Like All Robbers, They Wore Masks - The American Spectator | USA News and Politics
Like All Robbers, They Wore Masks
President Biden addresses joint session of Congress, April 28, 2021 (YouTube screenshot)

QAnon Shaman and his associates in that room emitted more gravitas and a less unsettling vibe than last night’s covetous bunch.

Hundreds of masked people conspired to rob your children and grandchildren on Wednesday evening in Washington. Like the Hamburglar, Robin Hood, and the Riddler, the thieves hid their faces behind masks.

Chalking up the facial accoutrement to the bylaws of the Secret Society of the Knights of Fauci misses something beyond their identities. The already vaccinated wore masks for the reasons other violators of “thou shalt not steal” do: so their victims cannot pick them out of a lineup, to allow the anonymity to boost their courage, to psychologically separate themselves from the act, shame.

The conspirator-in-chief outlined the $6 trillion in proposed and actual spending during his first 100 days in office at the gathering. “We can afford it,” Joe Biden assured his audience. But the weight of a $28 trillion debt and a fiscal year 2021 projected (before Biden took office) deficit of $2.3 trillion contradicts those words.

And who is this “we” of which the president speaks?

He insists the “We Those People” excludes everybody making less than $400,000 a year (strange that the cutoff comes at precisely the president’s salary). He implores the “wealthy Americans” to “just pay your fair share.” But the top 1 percent of earners already pays 38.5 percent of all income taxes — much more than the bottom 90 percent does. Does not that subjective phrase “fair share” more readily apply to the bottom 50 percent of earners paying just 3 percent of income taxes? Given that Biden issues his highwayman “stand and deliver” threat to a tiny fraction of the population on behalf of everyone else, the math works politically even if it fails to add up economically.

Apart from a sharp spike in corporate taxes, the proposal includes a more modest rise in individual rates to 39.6 percent. “That’s where it was when George W. was president,” Biden insists. Yes, and rates were zero under Woodrow Wilson and 70 percent under Ronald Reagan. He left out that part about Bush almost immediately changing that reality by cutting rates to the lowest of any president since his father. Joe Wilson, did you not get the invite for Wednesday night’s speech?

Biden says all this pays for “investments,” a euphemism that actually means bureaucracy and wealth transfers and big-government programs and not what millions of Americans voluntarily give to private-sector entities in hopes of a financial return — a return that generally arrives in a Madoffian manner on government “investments.” Hunter Biden, a master at this type of investing, surely profits here as he did in Ukraine and China. But the rest of us lacking his “investment” skills likely see little if any payoff.

A disconnect exists between Biden’s boasts and his promises. He brags of 1.3 million new jobs in his first 100 days in office. Then he says we need “the largest jobs plan since World War II.” Why does a nation with a rapidly falling unemployment rate now at six percent require a $2.3 trillion American Jobs Plan from a man who never created one and who last worked in a private-sector job before the completion of the 20-years-gone World Trade Center? Joe Biden convinces listeners that they do not need his plan even as he tries to convince them that they do. One guesses that more unintended consequences follow for the American Jobs Plan.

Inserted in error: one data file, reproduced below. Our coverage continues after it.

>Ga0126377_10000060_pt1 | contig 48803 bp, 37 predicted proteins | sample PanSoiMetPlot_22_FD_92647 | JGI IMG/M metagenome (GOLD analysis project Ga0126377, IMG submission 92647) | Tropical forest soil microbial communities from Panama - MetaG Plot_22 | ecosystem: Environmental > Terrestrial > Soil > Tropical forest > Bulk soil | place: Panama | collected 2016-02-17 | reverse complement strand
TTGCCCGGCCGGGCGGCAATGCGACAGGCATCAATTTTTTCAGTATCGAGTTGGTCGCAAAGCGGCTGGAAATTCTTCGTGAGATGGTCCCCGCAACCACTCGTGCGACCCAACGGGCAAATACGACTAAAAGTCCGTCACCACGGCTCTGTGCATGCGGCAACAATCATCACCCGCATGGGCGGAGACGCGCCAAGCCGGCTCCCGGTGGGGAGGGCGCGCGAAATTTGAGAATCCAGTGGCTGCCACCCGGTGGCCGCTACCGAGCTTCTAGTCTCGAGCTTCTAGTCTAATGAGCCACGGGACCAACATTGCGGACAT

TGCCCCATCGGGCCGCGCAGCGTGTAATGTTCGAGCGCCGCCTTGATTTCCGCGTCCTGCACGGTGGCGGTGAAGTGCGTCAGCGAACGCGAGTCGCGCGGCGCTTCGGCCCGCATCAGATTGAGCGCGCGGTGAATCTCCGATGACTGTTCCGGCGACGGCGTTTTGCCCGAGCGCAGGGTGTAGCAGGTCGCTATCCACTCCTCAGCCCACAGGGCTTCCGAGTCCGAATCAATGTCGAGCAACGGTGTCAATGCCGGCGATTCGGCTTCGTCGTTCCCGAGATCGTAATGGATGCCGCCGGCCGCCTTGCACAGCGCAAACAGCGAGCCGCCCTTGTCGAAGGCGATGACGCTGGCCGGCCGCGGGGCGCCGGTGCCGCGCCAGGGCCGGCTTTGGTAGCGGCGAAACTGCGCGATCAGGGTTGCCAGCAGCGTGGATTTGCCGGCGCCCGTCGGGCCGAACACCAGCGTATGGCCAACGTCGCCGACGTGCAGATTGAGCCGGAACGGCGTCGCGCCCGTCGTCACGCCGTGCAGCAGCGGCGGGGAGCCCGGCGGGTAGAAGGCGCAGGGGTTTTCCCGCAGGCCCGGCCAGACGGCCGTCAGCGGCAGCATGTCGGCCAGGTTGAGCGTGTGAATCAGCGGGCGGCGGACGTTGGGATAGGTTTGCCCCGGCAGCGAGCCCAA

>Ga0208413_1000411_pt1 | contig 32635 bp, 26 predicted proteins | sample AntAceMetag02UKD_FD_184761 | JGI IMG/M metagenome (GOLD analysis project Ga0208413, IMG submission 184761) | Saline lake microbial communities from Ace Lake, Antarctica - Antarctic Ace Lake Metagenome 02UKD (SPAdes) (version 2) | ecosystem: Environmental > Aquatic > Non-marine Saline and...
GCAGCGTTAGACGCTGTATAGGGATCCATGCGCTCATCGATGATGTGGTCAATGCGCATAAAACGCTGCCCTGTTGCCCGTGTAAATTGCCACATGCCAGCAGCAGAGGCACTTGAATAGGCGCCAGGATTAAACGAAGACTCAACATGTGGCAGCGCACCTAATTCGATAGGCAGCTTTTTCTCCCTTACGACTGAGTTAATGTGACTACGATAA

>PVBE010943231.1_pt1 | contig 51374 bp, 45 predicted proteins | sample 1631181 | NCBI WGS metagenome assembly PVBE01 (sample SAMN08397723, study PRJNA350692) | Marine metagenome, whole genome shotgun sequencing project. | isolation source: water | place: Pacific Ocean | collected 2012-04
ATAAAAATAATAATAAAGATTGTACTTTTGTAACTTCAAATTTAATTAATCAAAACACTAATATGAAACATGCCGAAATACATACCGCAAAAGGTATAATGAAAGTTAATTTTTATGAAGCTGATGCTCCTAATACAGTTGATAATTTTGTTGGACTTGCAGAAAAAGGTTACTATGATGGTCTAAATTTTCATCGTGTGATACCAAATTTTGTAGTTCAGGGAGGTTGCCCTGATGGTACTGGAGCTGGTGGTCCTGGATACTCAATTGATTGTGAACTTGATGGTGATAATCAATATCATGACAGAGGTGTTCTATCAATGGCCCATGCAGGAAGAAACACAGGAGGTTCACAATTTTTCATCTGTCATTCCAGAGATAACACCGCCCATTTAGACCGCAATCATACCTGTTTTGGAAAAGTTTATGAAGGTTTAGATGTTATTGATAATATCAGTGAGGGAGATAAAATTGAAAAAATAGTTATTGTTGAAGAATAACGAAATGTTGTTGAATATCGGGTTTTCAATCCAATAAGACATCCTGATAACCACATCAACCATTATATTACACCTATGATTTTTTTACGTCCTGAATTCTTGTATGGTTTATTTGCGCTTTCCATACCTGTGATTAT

The $1.8 trillion American Families Plan calls for free community college (the educational equivalent of housing projects), free babysitters (you get what you pay for), tax credits for families (real families or people who identify as families), and 12 weeks of paid family leave (because after COVID lockdowns the president believes employers can afford to pay people for not working).

The president also bravely said, “Let’s end cancer as we know it.”

Biden spoke of “a real chance to root out systemic racism that plagues America.” He did not also declare war on Rougarou, the Jersey Devil, and Slender Man.

The president exchanged fist bumps with congressmen presumably to avoid contracting the coronavirus despite all parties receiving a vaccination they urge us to take.

He assured gun owners, “We’re not changing the Constitution. We’re being reasonable.” Phew!

He further perfected the Biden Whisper (“It’s making a difference — you all know it”), insincere earnestness through a planned lowering of the volume and slowing of cadence to spontaneously connect with strangers — a revolution in political rhetoric akin to the impact of “Magnum” on male modeling.

On the positive side, the commander-in-chief spoke of “ending the forever war in Afghanistan” and retired, if but for one night, the obnoxious habit of presidents using human props to gain support for their proposals.

A squinty-eyed Joe Biden mercifully finished reading words that others wrote for him after an hour and six minutes. The speaker of the House did not rip up the manuscript.

Daniel J. Flynn
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Daniel J. Flynn, a senior editor of The American Spectator, is the author of Cult City: Harvey Milk, Jim Jones, and 10 Days That Shook San Francisco (ISI Books, 2018), The War on Football (Regnery, 2013), Blue Collar Intellectuals (ISI Books, 2011), A Conservative History of the American Left (Crown Forum, 2008), Intellectual Morons (Crown Forum, 2004), and Why the Left Hates America (Prima Forum, 2002). His articles have appeared in the Los Angeles Times, Chicago Tribune, Boston Globe, New York Post, City Journal, National Review, and his own website,   
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